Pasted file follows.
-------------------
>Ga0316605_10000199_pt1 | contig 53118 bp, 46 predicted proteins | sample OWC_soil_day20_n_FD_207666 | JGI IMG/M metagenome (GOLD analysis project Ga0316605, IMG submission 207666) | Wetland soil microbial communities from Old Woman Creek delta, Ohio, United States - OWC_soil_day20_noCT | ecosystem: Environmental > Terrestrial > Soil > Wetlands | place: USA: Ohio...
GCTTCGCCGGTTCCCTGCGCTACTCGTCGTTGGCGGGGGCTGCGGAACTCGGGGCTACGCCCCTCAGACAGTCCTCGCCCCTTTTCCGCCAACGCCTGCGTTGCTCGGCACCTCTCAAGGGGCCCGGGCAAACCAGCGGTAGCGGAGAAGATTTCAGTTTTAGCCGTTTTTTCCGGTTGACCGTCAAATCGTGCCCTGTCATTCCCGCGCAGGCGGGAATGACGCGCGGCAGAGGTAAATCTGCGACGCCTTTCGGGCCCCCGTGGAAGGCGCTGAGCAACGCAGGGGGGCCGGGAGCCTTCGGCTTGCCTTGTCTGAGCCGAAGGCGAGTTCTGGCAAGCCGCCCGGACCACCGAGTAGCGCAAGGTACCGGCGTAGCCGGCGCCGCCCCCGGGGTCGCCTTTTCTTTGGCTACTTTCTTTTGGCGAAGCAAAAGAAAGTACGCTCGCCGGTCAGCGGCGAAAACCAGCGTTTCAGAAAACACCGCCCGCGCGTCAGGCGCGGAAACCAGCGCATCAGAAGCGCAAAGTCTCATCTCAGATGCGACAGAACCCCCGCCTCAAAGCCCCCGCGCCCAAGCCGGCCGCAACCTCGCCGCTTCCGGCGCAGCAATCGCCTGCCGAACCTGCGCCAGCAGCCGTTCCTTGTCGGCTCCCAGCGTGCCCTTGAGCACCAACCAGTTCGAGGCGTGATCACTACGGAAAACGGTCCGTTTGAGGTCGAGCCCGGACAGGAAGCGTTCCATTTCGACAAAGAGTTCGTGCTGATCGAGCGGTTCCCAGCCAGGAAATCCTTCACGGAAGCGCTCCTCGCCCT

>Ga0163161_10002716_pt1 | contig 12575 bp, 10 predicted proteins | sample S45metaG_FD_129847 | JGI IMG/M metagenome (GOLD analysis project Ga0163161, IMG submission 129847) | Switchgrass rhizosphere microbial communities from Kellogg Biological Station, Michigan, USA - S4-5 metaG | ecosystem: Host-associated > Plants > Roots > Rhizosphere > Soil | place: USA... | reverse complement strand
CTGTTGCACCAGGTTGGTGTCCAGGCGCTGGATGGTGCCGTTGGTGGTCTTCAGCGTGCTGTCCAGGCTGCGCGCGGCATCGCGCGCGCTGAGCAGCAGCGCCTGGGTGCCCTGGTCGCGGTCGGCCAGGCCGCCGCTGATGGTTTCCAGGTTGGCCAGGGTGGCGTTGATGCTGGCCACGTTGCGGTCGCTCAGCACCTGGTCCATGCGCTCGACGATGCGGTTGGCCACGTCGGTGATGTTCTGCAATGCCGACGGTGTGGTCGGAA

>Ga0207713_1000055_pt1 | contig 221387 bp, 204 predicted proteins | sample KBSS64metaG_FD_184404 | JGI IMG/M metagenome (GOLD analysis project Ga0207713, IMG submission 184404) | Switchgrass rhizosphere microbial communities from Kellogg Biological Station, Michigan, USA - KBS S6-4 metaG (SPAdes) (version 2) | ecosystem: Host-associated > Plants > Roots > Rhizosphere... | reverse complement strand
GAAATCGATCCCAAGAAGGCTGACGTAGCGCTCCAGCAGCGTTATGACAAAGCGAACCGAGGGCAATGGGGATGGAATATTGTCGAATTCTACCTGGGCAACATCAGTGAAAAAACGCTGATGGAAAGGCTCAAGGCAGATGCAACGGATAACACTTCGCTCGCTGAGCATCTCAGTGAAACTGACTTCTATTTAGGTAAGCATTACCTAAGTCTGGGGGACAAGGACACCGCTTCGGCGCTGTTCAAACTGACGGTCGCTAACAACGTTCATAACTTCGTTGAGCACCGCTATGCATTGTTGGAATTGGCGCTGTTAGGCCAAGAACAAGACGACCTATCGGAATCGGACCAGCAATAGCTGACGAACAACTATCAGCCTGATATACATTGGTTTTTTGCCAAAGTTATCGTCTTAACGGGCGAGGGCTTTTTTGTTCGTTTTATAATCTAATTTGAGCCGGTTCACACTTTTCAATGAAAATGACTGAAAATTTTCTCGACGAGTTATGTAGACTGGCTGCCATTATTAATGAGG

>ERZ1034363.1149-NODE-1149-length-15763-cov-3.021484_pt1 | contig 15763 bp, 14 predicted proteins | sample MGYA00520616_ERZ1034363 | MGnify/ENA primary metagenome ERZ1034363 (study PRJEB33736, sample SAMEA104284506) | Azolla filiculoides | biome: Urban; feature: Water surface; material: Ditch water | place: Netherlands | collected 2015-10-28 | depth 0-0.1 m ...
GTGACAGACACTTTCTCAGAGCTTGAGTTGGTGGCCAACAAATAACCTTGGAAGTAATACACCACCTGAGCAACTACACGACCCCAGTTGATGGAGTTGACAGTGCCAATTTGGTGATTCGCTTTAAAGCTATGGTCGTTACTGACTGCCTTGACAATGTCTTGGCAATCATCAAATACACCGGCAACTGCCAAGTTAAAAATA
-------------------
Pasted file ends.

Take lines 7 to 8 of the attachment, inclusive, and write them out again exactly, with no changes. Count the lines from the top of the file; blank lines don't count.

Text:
>ERZ1034363.1149-NODE-1149-length-15763-cov-3.021484_pt1 | contig 15763 bp, 14 predicted proteins | sample MGYA00520616_ERZ1034363 | MGnify/ENA primary metagenome ERZ1034363 (study PRJEB33736, sample SAMEA104284506) | Azolla filiculoides | biome: Urban; feature: Water surface; material: Ditch water | place: Netherlands | collected 2015-10-28 | depth 0-0.1 m ...
GTGACAGACACTTTCTCAGAGCTTGAGTTGGTGGCCAACAAATAACCTTGGAAGTAATACACCACCTGAGCAACTACACGACCCCAGTTGATGGAGTTGACAGTGCCAATTTGGTGATTCGCTTTAAAGCTATGGTCGTTACTGACTGCCTTGACAATGTCTTGGCAATCATCAAATACACCGGCAACTGCCAAGTTAAAAATA